At a time when I.T.T. was the target of three government antitrust suits, the company’s Sheraton Hotels division had proposed underwriting the 1972 Republican National Convention, then planned for San Diego, to the tune of $400,000.
In 1972, during Senate hearings on the nomination of Richard G. Kleindienst for attorney general, Mr. Reinecke faced tough questioning about whether he had discussed the Sheraton offer with John N. Mitchell, the previous attorney general, before or after the government settled the antitrust suits in I.T.T.’s favor in July 1971.
Mr. Reinecke had told reporters several months earlier that he had discussed Sheraton’s proposal with Mr. Mitchell in May. He retracted the statement a day later, saying the conversation had taken place in September.
“So the only time you discussed the convention with Mr. Mitchell was in September, after the I.T.T. case had already been settled?” Senator Hiram L. Fong, a Hawaii Republican, asked Mr. Reinecke.
“That is correct, senator,” Mr. Reinecke answered.
Accused of lying to Senator Fong, Mr. Reinecke was indicted by the Watergate grand jury on three counts of perjury (one was later dismissed) and found guilty in Federal District Court in Washington.
In his closing arguments, Richard J. Davis, an assistant special prosecutor, said, “Reinecke deliberately lied for one reason: to protect the still very powerful John Mitchell, a man who could help him become governor.”
Mr. Reinecke’s lawyer argued that his client had simply been confused about the dates.
A half-hour before receiving a suspended sentence of 18 months in prison, Mr. Reinecke resigned as lieutenant governor. He told the judge, “I still don’t feel that I am guilty.”
The conviction was overturned in December 1975 on procedural grounds. A three-judge panel ruled that only one senator had been present when Mr. Reinecke gave his Senate testimony, short of a quorum.
Mr. Reinecke later ran successfully for vice chairman of the California Republican Party and was voted chairman by acclamation in 1983. “I have no guilt feelings,” he told reporters. “I ran for vice chairman two years ago because people asked me to. They thought it was a bum rap, and I think so, too.”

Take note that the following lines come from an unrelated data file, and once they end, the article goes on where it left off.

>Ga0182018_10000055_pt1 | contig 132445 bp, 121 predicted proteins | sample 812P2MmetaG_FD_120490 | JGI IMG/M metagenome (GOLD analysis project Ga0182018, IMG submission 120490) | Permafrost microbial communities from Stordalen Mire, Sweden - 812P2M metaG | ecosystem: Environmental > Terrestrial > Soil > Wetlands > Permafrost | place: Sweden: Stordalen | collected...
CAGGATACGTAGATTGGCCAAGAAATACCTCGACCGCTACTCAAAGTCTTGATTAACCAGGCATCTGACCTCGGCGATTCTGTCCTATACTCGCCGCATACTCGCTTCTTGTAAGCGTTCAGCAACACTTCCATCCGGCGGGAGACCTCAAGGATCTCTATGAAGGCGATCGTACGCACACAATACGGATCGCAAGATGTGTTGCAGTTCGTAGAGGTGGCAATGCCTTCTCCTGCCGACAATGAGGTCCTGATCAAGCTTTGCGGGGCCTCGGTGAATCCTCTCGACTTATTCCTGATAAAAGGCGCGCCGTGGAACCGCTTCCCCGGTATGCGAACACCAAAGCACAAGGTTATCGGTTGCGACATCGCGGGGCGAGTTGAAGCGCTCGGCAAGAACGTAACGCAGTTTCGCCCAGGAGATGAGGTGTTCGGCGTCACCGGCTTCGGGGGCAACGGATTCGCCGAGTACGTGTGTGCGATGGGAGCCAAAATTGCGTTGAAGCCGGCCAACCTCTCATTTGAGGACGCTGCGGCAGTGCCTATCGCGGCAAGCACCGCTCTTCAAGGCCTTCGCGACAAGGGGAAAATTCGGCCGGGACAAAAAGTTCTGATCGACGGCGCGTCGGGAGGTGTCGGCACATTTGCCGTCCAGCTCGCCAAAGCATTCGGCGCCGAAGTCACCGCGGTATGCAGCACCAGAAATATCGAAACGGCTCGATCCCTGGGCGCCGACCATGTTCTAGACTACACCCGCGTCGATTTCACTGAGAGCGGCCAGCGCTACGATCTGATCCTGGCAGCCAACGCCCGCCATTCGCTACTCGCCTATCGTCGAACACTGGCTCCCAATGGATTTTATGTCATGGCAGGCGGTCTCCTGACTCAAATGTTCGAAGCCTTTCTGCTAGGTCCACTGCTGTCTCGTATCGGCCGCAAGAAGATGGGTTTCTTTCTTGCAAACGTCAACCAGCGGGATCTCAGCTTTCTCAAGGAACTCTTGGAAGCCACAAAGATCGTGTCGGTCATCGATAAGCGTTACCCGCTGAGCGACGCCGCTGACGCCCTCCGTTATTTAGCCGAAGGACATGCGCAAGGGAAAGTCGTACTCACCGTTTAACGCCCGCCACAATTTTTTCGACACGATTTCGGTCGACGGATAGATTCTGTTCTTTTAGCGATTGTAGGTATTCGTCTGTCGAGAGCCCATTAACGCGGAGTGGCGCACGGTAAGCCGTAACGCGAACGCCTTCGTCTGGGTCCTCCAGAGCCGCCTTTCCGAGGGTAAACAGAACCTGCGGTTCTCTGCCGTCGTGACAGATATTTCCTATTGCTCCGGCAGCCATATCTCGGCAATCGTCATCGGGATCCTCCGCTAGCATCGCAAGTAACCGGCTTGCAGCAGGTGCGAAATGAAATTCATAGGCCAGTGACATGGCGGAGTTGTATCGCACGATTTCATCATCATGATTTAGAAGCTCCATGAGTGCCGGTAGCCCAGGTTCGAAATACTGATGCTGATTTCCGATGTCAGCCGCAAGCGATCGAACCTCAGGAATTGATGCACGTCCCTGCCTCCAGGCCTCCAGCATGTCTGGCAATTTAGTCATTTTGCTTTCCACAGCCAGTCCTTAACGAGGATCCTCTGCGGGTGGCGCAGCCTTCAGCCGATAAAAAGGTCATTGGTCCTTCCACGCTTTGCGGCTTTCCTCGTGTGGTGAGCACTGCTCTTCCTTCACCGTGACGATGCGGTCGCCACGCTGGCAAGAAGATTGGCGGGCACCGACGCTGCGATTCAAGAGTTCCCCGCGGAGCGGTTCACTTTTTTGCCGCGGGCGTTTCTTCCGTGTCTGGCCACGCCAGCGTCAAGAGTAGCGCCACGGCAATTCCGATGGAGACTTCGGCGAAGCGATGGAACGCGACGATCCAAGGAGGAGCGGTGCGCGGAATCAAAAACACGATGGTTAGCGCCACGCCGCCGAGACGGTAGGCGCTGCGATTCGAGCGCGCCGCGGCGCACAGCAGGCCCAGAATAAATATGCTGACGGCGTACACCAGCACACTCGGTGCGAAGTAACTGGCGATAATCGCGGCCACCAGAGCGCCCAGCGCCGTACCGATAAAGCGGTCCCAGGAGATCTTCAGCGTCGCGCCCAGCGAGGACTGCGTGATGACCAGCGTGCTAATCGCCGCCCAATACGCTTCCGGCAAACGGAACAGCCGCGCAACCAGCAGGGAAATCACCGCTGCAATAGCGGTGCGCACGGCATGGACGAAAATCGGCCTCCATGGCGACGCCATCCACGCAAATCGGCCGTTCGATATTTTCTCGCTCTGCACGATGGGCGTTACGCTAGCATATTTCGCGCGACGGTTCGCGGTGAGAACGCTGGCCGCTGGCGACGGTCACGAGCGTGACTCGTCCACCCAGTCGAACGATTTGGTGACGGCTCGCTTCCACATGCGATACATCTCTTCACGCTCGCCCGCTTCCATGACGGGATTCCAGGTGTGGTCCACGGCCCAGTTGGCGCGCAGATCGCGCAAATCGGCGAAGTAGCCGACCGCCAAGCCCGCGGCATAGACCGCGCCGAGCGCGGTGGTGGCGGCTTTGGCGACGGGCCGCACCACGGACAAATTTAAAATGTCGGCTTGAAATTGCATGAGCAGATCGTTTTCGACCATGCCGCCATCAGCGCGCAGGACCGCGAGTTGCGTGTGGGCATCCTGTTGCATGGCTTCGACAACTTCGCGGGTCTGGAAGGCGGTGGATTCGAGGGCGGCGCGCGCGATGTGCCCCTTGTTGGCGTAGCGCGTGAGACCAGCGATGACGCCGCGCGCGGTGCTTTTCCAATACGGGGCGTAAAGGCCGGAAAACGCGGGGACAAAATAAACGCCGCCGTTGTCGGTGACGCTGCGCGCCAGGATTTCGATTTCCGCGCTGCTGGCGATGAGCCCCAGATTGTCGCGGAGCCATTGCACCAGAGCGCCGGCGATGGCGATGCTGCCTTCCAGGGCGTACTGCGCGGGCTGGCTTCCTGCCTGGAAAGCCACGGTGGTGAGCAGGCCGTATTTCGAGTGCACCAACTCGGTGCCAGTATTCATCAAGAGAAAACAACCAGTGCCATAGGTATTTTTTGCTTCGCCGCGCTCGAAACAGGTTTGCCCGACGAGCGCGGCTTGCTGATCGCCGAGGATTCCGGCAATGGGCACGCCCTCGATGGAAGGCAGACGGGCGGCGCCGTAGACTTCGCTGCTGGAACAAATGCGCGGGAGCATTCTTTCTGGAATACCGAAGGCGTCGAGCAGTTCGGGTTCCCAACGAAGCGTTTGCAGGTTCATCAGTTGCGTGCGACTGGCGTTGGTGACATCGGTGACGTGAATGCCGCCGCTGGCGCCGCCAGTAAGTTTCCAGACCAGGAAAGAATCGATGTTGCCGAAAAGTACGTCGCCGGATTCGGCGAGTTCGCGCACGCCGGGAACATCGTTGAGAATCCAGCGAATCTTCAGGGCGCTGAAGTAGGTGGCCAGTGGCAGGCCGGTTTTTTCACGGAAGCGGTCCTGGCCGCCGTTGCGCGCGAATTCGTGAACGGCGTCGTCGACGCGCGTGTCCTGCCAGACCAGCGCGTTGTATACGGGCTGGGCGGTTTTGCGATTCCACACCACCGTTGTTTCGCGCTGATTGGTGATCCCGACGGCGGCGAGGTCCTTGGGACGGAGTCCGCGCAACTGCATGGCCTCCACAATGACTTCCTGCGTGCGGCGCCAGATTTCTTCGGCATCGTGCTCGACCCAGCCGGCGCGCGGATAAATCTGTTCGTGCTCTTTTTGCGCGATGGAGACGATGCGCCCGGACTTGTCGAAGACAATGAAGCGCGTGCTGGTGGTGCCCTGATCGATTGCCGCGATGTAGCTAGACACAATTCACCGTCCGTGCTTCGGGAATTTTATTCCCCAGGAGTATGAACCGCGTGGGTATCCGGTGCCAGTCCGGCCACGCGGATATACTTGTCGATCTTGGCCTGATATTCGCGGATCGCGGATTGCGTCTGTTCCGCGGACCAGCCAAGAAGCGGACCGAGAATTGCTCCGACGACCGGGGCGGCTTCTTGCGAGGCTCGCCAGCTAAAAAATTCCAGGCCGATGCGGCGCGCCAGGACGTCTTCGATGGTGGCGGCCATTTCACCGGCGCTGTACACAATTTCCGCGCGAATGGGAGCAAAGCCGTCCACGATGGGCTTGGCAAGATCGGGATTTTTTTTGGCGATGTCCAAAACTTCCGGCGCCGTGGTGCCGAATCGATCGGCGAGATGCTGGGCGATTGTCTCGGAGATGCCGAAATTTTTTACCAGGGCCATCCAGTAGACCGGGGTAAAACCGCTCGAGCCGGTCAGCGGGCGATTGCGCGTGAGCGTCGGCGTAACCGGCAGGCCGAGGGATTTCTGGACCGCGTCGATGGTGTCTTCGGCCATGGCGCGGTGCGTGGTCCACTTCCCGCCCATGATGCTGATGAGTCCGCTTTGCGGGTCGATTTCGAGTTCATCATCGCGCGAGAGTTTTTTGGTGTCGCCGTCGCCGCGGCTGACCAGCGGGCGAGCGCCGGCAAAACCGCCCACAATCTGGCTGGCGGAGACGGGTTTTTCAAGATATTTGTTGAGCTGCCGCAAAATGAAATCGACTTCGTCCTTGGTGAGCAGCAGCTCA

Howard Edwin Reinecke was born on Jan. 7, 1924, in Medford, Ore., where his mother, the former Helen Purucker, was visiting relatives. He grew up in Glendale, Calif., where his father, Frederick, ran a manufacturing business.
After graduating from Beverly Hills High School in 1942, he enlisted in the Navy, serving as a radio officer in the European theater aboard the U.S.S. Cowie, a destroyer.
He earned a degree in mechanical engineering from the California Institute of Technology in 1950. With his brothers Fred and Bill and his sister, Charlotte, he founded Febco, a manufacturer of irrigation pumps and filters for the agriculture industry. The name came from their initials.
In 1964, he mounted a successful campaign to represent a sprawling congressional district in the San Fernando Valley. His campaign posters were illustrated with a big key and the slogan “Vote Rein-a-key.” He won re-election two years later.
In 1966, he married Jean Carole Hrabik. She died in 2011. In addition to his daughter Judy, he is survived by two sons, Mark and Tom; another daughter, Mimi Weyrick; 11 grandchildren; and six great-grandchildren.
A strong environmentalist with a seat on the House Interior Committee, Mr. Reinecke helped block a federal proposal to build a dam on the Colorado River in the Grand Canyon.
In 1969, when Robert H. Finch left his post as California’s lieutenant governor to become President Richard M. Nixon’s secretary of health, education and welfare, Mr. Reagan tapped Mr. Reinecke to fill the vacancy.
Reagan later led an appeal to raise money for Mr. Reinecke’s legal bills. “I’m sure, like most of us, you agree that Ed was — and is — a victim of circumstances and Watergate,” Reagan wrote in an appeal to donors. “This year it’s our turn to help a man we all know to be a fine Christian and loyal husband.”
Mr. Reinecke and his wife later moved to Placerville, Calif., where they raised Charolais cattle on the Diamond R Ranch, operated the Zachary Jacques restaurant and ran a real estate brokerage, Reinecke Realty Residential.